The World Bank’s Sky Writing Scare

In its January Global Economic Prospects publication the World Bank, in transition to a new President, warns of “darkening skies” on lower growth and trade, financial market and commodity difficulties. Emerging and developing economy GDP expansion will again be an under original forecast 4.2% in 2019 and only rise another half a point over the medium term to fall short of 5%. This sober outlook is subject to further “downside risk” with higher government and private sector debt in most of the group, including low-income countries, and current account deficit financing in the face of costlier and more volatile banking and portfolio inflows. Trade shocks are another blow with the world’s biggest economies China and the US threatening higher tariffs as goods volume shrank in the first half of last year with slight recovery since. Protectionist measures affect parts assembly in particular to upset global value chains, and renegotiation of longstanding pacts as between North American partners has also complicated planning. Services and technology trade continues with liberalization as a partial offset, despite the absence of multilateral talks the WTO previously hosted.  Aside from Argentina and Turkey in outright crisis financial market sentiment was negative and contagion was evident in more liquid locations to an extent not experienced since the Federal Reserve taper tantrum five years ago. Bond issuance evaporated for periods and the 150 basis point yield spike on the external index was the sharpest in two decades. FDI and remittances in contrast stabilized, with outward investment from China “robust” under the Belt and Road initiative, the report comments. Commodities prices were mixed as energy fluctuated agriculture and metals slipped, but values should improve this year, with oil coming in at an estimated $67/barrel.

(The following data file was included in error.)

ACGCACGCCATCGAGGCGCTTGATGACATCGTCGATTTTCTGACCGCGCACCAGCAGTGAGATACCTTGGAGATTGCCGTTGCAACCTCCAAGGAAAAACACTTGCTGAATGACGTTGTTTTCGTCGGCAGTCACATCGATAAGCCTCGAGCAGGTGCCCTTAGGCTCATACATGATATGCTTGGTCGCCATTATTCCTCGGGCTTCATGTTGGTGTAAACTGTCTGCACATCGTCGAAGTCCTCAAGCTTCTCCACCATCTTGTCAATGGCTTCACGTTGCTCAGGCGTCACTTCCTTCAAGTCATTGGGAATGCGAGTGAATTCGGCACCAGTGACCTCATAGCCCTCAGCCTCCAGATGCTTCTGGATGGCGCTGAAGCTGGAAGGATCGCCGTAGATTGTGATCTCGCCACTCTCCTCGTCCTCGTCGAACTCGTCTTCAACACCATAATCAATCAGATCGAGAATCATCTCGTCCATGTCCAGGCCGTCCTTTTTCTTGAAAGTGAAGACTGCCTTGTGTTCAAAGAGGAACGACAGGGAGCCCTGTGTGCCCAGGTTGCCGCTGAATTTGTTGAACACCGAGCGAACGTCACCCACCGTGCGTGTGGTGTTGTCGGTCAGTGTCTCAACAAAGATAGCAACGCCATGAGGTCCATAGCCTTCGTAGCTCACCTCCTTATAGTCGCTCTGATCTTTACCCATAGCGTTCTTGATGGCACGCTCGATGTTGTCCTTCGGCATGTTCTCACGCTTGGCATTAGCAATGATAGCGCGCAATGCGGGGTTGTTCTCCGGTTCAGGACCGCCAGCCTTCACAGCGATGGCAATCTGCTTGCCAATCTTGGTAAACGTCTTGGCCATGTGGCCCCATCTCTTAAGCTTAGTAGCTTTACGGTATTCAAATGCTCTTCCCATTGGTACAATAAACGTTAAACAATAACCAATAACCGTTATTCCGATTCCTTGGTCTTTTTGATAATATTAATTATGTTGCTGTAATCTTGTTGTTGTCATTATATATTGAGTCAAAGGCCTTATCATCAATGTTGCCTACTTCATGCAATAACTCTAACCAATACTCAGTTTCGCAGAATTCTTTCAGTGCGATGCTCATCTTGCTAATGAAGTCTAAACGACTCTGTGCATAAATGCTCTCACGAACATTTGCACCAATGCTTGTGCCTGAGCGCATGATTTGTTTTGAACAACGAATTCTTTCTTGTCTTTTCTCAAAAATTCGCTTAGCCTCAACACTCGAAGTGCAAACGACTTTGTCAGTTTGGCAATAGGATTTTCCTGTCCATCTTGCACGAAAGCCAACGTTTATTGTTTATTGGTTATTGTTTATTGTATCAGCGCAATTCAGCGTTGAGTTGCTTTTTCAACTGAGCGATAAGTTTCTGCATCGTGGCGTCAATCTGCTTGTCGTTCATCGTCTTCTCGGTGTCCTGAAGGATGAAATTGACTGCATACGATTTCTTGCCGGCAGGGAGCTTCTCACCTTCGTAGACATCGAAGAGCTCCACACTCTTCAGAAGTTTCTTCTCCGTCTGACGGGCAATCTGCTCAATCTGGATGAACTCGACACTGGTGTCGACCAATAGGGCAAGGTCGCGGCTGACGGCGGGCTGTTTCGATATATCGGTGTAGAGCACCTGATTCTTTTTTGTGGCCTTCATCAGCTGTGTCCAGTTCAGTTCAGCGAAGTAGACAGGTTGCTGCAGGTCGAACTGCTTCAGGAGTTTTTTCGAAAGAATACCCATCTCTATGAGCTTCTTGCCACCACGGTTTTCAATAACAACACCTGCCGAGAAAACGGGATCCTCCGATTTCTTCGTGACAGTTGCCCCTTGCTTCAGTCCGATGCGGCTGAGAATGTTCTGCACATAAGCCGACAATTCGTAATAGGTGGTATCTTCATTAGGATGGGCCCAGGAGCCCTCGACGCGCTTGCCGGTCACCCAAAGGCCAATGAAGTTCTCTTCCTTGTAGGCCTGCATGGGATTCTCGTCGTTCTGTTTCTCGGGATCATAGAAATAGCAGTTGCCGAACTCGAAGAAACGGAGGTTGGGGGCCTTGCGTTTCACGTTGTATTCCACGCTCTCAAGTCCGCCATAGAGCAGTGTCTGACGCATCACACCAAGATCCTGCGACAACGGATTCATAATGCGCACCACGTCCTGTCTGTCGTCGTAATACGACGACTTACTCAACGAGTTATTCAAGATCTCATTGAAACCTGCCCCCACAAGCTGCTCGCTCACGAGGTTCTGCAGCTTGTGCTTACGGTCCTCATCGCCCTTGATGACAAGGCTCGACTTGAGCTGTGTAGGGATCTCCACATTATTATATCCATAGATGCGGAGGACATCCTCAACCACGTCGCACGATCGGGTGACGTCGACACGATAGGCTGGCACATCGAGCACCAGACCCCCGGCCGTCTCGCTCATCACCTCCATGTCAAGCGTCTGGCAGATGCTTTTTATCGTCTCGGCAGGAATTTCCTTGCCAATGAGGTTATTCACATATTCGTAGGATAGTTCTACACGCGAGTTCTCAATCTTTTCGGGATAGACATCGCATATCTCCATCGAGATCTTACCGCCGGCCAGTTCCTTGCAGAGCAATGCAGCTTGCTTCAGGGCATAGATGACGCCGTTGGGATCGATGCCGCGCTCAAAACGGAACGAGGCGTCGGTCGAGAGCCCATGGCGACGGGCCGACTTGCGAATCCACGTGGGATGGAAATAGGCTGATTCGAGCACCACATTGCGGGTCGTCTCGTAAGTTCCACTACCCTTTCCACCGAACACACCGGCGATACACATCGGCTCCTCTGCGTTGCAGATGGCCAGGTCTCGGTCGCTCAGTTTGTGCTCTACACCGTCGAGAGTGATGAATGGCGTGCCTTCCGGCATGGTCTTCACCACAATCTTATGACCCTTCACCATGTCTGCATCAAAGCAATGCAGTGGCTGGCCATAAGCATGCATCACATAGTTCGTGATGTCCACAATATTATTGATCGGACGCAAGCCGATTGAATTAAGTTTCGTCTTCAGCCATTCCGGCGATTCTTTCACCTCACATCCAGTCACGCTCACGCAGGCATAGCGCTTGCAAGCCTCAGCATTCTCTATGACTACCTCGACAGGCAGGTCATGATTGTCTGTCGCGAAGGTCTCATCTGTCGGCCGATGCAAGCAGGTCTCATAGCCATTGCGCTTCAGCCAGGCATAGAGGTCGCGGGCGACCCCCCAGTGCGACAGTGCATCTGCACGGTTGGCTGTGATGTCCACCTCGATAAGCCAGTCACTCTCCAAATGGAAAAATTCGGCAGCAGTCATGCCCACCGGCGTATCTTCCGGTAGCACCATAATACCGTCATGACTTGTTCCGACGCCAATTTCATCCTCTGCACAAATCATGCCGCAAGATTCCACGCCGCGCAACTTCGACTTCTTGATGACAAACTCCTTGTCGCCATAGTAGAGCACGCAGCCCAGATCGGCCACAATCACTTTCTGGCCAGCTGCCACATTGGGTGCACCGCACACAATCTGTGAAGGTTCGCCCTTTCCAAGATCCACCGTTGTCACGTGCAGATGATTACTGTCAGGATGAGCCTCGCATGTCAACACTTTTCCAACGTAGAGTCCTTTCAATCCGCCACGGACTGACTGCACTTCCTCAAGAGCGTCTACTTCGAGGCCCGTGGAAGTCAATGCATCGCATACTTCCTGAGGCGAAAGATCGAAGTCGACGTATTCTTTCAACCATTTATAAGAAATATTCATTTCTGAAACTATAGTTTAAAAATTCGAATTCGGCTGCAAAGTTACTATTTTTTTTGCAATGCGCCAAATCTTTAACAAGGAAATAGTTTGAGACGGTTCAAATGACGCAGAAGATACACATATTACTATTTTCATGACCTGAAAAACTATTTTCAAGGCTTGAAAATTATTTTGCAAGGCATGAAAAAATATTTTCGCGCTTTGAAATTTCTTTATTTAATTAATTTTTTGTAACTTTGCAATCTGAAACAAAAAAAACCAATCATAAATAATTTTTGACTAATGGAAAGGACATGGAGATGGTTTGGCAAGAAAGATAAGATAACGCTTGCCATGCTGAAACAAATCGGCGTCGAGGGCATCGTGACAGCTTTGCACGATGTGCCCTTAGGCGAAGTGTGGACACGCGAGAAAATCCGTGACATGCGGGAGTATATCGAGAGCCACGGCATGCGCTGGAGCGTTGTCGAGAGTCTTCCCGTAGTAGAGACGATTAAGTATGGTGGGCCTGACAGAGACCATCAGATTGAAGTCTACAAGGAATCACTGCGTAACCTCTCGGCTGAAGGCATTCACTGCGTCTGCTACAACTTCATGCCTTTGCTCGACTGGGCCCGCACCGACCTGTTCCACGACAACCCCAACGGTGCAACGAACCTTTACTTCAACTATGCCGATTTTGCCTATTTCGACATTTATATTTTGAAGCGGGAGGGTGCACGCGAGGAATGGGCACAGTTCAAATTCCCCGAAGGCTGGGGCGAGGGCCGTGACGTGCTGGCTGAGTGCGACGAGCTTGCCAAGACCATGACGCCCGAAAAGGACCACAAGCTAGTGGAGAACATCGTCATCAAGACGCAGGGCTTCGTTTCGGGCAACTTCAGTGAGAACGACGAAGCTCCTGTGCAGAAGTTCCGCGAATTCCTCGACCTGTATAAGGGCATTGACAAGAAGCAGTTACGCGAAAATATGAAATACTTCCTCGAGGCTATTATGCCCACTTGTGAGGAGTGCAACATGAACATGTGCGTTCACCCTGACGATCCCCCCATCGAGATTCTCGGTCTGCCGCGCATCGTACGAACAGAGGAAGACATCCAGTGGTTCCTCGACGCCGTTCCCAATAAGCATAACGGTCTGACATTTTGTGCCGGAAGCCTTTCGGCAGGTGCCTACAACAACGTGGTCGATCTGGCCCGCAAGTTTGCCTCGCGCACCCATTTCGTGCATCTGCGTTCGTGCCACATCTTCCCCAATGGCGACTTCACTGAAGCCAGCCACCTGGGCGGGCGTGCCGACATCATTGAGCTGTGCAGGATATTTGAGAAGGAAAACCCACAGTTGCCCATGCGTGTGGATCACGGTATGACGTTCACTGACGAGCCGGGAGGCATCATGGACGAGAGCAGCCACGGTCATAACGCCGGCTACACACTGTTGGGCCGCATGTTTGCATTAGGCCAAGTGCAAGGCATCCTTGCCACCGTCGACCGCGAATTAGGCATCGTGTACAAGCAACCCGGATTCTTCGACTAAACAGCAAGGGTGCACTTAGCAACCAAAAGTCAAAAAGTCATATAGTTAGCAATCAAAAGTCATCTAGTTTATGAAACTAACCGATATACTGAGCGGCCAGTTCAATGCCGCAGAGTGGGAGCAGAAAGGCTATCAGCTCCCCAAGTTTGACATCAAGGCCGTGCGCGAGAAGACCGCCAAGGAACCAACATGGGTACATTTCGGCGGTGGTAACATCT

Domestic demand softened with gross capital formation lagging, and commodity importer growth slowed the most, while Asia maintained the lead through infrastructure projects. Poor country performance is at a 5.5-6% clip, but 40% of their population is still in extreme poverty, and fiscal-current account deficits and debt levels all increased. Commercial borrowing exceeds 30% of the total in Ethiopia, Mozambique, Senegal and Zimbabwe, and weather and health related emergencies are another drag. Africa separately will grow at only half that pace at odds with the former “rising” narrative, while the sprinters include Rwanda and Tanzania mainly due to public investment. Per capita developing market income will climb 3% this year, even as underlying demographic and productivity trends are less positive. Dollar strength could aggravate currency and banking system pressures, and tip companies into default with IMF programs not a natural solution for this squeeze. Trade disputes can transform into geopolitical ones, with security already precarious in the MENA region especially. China has adopted looser fiscal and monetary policies, but the broader universe has limited room in view of exchange rate depreciation and budget deficits. Bank health is a priority and officials should consider macro-prudential steps to deleverage, as the long period of low inflation may end as cross-border integration and central bank independence unravel. Emerging markets should concentrate on upgrading human capital, and tapping small business potential and eliminating informality are two promising rays in the gloom, the World Bank concludes.

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